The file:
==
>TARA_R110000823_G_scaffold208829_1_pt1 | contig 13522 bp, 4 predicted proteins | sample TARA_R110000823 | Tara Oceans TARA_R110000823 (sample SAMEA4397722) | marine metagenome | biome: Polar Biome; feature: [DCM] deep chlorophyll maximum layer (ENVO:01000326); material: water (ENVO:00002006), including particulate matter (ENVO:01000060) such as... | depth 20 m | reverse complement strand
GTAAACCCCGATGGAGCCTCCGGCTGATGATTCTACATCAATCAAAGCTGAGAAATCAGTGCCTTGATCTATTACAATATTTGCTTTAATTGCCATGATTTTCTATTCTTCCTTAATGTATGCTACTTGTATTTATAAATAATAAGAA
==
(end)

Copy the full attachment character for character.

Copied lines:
>TARA_R110000823_G_scaffold208829_1_pt1 | contig 13522 bp, 4 predicted proteins | sample TARA_R110000823 | Tara Oceans TARA_R110000823 (sample SAMEA4397722) | marine metagenome | biome: Polar Biome; feature: [DCM] deep chlorophyll maximum layer (ENVO:01000326); material: water (ENVO:00002006), including particulate matter (ENVO:01000060) such as... | depth 20 m | reverse complement strand
GTAAACCCCGATGGAGCCTCCGGCTGATGATTCTACATCAATCAAAGCTGAGAAATCAGTGCCTTGATCTATTACAATATTTGCTTTAATTGCCATGATTTTCTATTCTTCCTTAATGTATGCTACTTGTATTTATAAATAATAAGAA